For nearly 20 straight months, Yevgeny Ryabov has watched coronavirus patients come through the doors of his hospital in central Moscow. Lately, most are unvaccinated.
The Covid-ward coordinator observes how the virus ravages their bodies and, time after time, he hears the dying say they regret not getting the jab.
“They usually give some excuse – that they wanted to do it tomorrow,” Ryabov says. “Unfortunately, tomorrow came today.”
And the sick keep coming.
On commutes home, Ryabov witnesses Russia’s largest city and the epicentre of the country’s outbreak act as if there is nothing to fear, with bars, restaurants and theatres open as usual.
“You drive and see people without masks, people having fun – both old and young – and it’s upsetting because you’re working for them. Unfortunately they don’t understand,” he says.
“In those cases I want to scream,” adds the 54-year-old, who lost five colleagues to the virus before a vaccine became available.
While the pandemic is receding in many Western countries, Russia’s outbreak is worse than ever, with authorities saying the latest surge of the virus has spread at its most rapid pace yet among a population that is only 35% fully vaccinated.
As Ryabov spoke to AFP at the Sklifosovsky Research Institute of Emergency Medicine’s hospital on Wednesday morning, Russia set its sixth record in seven days for coronavirus deaths over 24 hours.
By the afternoon, President Vladimir Putin had ordered a nationwide week-long paid holiday starting from October 30 to curb infections, calling on Russians to show “responsibility” and get one of the country’s several jabs that have been available for months for free.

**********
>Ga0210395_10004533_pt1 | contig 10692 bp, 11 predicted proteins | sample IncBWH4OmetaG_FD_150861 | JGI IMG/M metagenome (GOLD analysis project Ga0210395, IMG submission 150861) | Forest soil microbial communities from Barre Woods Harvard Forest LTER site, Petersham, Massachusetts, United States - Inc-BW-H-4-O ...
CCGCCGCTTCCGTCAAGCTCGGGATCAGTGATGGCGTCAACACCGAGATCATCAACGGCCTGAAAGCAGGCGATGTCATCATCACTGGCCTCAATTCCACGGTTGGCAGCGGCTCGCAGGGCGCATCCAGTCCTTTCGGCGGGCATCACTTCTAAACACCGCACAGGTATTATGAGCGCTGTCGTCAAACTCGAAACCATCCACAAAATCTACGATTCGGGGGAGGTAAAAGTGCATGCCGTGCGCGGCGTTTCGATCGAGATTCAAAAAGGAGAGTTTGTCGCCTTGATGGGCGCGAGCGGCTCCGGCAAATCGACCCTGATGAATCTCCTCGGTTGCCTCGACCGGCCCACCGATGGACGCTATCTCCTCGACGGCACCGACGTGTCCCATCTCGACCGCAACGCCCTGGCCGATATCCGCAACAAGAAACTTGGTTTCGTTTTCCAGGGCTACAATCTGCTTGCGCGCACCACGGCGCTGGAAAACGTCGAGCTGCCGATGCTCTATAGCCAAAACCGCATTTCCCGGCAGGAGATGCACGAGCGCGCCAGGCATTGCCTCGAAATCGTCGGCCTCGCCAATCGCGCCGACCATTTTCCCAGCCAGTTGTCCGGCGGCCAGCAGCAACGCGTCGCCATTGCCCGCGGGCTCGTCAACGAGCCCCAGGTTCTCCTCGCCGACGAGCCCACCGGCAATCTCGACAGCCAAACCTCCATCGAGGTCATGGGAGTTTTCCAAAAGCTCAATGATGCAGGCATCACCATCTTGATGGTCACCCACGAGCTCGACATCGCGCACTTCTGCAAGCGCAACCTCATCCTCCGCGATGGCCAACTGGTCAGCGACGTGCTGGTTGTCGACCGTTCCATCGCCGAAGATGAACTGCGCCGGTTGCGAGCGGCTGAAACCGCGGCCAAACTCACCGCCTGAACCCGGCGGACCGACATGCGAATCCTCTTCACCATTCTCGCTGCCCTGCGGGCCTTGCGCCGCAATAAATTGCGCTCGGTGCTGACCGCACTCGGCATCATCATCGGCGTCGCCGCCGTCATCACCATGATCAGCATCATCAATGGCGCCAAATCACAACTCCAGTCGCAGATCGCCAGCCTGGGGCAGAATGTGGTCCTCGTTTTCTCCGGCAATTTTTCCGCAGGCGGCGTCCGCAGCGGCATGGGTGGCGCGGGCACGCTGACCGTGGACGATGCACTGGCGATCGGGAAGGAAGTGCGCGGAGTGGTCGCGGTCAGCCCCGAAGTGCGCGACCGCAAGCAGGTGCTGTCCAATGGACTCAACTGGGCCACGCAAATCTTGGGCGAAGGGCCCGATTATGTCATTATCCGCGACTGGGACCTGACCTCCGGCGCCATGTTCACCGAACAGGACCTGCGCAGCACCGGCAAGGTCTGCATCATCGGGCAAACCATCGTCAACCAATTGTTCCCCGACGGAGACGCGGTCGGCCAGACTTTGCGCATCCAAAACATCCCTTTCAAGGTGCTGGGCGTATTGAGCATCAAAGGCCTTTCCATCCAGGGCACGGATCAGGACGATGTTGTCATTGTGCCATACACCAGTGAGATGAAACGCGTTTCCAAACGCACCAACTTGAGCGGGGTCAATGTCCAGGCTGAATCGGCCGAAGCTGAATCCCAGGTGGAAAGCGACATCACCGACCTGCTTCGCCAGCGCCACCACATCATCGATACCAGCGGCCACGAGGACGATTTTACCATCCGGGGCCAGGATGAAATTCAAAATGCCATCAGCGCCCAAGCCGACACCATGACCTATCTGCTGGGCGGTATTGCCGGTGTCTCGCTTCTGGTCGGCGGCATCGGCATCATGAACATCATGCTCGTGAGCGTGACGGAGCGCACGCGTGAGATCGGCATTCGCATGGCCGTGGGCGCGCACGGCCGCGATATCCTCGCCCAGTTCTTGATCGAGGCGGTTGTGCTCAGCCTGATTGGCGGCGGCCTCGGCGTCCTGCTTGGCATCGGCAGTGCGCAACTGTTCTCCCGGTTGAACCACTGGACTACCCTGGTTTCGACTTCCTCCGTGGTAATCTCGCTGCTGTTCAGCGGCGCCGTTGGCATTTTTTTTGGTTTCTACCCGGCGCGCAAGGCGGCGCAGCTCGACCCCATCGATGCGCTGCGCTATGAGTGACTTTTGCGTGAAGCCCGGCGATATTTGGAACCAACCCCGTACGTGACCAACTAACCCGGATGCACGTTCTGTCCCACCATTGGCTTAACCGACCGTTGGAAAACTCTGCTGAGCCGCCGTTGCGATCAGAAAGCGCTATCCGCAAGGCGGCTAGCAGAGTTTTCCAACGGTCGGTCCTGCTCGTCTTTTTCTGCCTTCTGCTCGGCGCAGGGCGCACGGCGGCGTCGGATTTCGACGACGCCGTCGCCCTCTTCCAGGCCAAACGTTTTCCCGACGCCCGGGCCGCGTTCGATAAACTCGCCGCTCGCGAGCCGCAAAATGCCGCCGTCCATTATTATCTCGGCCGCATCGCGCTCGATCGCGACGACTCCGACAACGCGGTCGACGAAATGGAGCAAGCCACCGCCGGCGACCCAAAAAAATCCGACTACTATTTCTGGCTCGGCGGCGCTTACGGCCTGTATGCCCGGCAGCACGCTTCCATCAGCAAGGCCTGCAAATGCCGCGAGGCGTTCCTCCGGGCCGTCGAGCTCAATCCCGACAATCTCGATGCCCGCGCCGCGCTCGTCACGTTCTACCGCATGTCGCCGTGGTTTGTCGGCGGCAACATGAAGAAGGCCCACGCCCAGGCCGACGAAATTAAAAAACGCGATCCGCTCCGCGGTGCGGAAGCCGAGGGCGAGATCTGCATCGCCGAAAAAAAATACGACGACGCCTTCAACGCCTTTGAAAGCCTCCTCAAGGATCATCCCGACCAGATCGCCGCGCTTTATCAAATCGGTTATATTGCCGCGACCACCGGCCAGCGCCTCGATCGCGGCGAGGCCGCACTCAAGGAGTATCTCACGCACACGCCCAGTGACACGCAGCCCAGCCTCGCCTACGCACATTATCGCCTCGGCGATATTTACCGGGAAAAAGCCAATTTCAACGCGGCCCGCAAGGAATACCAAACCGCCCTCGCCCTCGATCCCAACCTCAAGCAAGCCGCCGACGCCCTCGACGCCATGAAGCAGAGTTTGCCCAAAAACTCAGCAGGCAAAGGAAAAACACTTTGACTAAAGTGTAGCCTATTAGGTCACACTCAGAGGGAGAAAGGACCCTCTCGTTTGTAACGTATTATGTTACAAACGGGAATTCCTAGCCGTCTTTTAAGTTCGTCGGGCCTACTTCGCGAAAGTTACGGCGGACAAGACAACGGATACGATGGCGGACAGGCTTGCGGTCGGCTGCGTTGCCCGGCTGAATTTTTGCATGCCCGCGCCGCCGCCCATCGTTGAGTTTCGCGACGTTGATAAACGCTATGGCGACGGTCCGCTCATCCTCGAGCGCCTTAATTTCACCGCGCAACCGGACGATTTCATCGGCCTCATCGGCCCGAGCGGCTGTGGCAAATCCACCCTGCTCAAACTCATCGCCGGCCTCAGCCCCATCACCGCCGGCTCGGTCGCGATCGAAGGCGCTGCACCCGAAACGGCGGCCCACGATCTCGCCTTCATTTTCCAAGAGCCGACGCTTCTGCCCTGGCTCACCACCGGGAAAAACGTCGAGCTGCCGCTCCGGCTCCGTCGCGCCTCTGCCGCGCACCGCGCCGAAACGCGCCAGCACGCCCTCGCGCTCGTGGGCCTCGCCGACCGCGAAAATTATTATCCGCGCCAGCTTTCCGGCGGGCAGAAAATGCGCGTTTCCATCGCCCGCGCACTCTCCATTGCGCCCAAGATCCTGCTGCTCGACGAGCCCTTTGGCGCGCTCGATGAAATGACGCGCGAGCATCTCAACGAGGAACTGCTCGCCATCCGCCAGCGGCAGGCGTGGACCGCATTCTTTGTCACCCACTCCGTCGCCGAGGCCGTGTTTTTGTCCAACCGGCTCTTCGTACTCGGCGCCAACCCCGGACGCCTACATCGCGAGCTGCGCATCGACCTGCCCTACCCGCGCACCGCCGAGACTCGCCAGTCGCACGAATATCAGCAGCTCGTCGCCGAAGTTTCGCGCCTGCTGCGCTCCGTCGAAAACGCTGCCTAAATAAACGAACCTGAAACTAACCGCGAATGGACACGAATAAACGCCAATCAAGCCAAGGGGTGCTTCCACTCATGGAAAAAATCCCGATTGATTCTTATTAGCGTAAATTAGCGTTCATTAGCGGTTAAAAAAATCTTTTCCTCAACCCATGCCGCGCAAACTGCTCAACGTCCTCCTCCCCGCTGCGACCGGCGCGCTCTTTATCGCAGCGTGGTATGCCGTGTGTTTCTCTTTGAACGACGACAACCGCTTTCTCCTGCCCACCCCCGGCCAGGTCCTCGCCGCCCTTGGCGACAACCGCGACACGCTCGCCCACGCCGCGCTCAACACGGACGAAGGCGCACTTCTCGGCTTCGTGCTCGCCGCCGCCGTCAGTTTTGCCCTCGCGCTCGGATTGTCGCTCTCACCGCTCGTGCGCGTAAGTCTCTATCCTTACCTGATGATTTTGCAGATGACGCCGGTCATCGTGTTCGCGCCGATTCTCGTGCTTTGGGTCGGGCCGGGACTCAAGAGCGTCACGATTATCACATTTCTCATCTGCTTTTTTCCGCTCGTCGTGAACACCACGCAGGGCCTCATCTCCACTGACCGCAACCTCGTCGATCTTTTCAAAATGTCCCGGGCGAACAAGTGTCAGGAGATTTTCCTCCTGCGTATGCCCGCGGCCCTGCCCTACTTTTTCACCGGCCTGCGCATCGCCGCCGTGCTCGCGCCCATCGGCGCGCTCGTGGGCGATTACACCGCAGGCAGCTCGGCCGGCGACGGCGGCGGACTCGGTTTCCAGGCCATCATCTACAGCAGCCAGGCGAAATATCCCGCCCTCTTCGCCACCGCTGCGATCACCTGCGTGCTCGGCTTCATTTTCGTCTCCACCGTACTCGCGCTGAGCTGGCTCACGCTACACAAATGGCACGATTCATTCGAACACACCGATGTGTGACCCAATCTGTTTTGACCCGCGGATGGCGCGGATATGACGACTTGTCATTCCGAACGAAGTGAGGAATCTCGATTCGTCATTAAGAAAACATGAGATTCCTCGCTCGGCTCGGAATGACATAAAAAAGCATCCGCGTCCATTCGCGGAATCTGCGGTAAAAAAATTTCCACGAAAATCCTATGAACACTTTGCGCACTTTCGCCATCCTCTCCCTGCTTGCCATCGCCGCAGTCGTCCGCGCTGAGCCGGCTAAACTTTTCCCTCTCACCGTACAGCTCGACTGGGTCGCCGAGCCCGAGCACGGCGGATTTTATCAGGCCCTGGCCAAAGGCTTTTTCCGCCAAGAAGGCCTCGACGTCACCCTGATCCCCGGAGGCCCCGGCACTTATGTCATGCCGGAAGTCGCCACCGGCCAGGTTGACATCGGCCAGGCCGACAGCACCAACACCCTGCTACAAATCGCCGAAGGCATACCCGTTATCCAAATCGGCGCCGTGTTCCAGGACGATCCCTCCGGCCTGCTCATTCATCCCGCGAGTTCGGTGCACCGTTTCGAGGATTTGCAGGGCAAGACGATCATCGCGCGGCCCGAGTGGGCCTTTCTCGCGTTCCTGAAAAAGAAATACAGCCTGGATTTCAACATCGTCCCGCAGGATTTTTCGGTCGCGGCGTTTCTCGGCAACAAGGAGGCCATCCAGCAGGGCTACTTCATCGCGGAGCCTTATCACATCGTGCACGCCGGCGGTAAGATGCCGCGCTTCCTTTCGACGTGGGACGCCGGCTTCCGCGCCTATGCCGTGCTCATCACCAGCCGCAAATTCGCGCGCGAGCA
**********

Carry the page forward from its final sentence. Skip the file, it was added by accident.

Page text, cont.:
But the surging caseload has come with no real pandemic restrictions in place, and with more than a week left until the holiday – a measure that has been criticised by experts as ineffective – coronavirus patients will continue packing Moscow’s hospitals.
Doctors at the Sklifosovsky Research Institute of Emergency Medicine said they were holding strong, but begged the two-thirds of Russians who have not yet been vaccinated to get the jab.
“We need to vaccinate to beat this disease already,” said Alexander Shakotko, who heads up the hospital’s intensive care unit (ICU). “We need social responsibility.”
The unvaccinated treated at his ward are watched over by portraits of the 20th century Russian priest Saint John of Shanghai and San Francisco, also known as Saint John the Wonderworker.
Some of the patients say they have experienced miracles.
“I know I wouldn’t be here if they didn’t save me,” Olga Ryzhko, a 51-year-old architect, told AFP from her hospital bed.
She said she is not a “Covid dissident” and that she had planned on getting vaccinated, but had just kept putting it off.
Not everyone is as lucky.
Besides doctors, Ryzhko said a woman who shared her ICU room over the past month kept her going in the battle against the disease with positivity and encouragement.
But the woman couldn’t save herself. On Monday, she succumbed to the disease.
“It’s been truly horrible,” Ryzhko says.
Anatoly Polyakov, a retired police officer who spent two weeks in the ICU and said he was several days away from leaving hospital, also had not got the vaccine.
He explained he and his wife had been waiting for a “strong” one to come around.
“We waited and waited, and this is what we got,” the 76-year-old said.
“I really regret it after everything I lived through,” he added. “When I get out I will tell everyone to get vaccinated.”
His doctors do not hold out much hope that the tide might turn in any near future.
“The first two waves we thought ‘just a bit more and that’s it, we’ll return to normal life’,” Shakotko said.
“Now we don’t even think about it. This is just the new normal.”